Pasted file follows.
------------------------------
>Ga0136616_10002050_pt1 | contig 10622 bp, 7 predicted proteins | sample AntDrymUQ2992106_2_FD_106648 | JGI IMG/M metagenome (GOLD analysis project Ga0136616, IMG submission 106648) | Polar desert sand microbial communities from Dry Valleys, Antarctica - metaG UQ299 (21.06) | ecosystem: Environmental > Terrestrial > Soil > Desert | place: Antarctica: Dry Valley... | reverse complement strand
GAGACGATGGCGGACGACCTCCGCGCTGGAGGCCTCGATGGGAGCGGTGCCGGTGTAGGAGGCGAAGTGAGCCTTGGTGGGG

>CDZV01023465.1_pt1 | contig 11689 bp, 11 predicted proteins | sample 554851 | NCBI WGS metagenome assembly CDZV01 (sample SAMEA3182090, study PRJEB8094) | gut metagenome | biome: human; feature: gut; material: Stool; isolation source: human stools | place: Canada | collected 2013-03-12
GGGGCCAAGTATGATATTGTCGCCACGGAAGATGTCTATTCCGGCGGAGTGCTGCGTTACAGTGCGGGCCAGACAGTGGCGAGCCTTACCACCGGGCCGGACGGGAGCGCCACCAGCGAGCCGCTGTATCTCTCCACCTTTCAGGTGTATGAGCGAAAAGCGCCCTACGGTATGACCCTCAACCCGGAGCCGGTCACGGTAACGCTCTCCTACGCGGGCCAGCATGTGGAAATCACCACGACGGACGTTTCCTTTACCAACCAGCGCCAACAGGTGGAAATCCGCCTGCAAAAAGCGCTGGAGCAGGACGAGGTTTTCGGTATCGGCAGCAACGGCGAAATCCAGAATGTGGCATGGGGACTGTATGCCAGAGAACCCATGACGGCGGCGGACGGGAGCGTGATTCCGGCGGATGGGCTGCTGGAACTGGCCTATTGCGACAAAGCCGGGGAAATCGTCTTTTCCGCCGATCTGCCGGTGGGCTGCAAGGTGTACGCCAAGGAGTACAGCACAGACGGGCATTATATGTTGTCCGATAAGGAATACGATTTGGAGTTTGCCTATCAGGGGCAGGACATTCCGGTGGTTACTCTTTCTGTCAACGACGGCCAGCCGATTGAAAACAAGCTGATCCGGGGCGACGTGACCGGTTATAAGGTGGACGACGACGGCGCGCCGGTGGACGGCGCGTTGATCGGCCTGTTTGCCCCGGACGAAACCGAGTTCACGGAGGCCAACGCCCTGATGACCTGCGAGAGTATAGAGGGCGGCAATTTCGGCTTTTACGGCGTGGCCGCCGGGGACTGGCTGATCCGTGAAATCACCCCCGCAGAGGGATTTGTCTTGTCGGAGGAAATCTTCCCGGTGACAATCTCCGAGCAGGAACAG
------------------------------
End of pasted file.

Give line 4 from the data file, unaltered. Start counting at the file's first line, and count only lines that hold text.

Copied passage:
GGGGCCAAGTATGATATTGTCGCCACGGAAGATGTCTATTCCGGCGGAGTGCTGCGTTACAGTGCGGGCCAGACAGTGGCGAGCCTTACCACCGGGCCGGACGGGAGCGCCACCAGCGAGCCGCTGTATCTCTCCACCTTTCAGGTGTATGAGCGAAAAGCGCCCTACGGTATGACCCTCAACCCGGAGCCGGTCACGGTAACGCTCTCCTACGCGGGCCAGCATGTGGAAATCACCACGACGGACGTTTCCTTTACCAACCAGCGCCAACAGGTGGAAATCCGCCTGCAAAAAGCGCTGGAGCAGGACGAGGTTTTCGGTATCGGCAGCAACGGCGAAATCCAGAATGTGGCATGGGGACTGTATGCCAGAGAACCCATGACGGCGGCGGACGGGAGCGTGATTCCGGCGGATGGGCTGCTGGAACTGGCCTATTGCGACAAAGCCGGGGAAATCGTCTTTTCCGCCGATCTGCCGGTGGGCTGCAAGGTGTACGCCAAGGAGTACAGCACAGACGGGCATTATATGTTGTCCGATAAGGAATACGATTTGGAGTTTGCCTATCAGGGGCAGGACATTCCGGTGGTTACTCTTTCTGTCAACGACGGCCAGCCGATTGAAAACAAGCTGATCCGGGGCGACGTGACCGGTTATAAGGTGGACGACGACGGCGCGCCGGTGGACGGCGCGTTGATCGGCCTGTTTGCCCCGGACGAAACCGAGTTCACGGAGGCCAACGCCCTGATGACCTGCGAGAGTATAGAGGGCGGCAATTTCGGCTTTTACGGCGTGGCCGCCGGGGACTGGCTGATCCGTGAAATCACCCCCGCAGAGGGATTTGTCTTGTCGGAGGAAATCTTCCCGGTGACAATCTCCGAGCAGGAACAG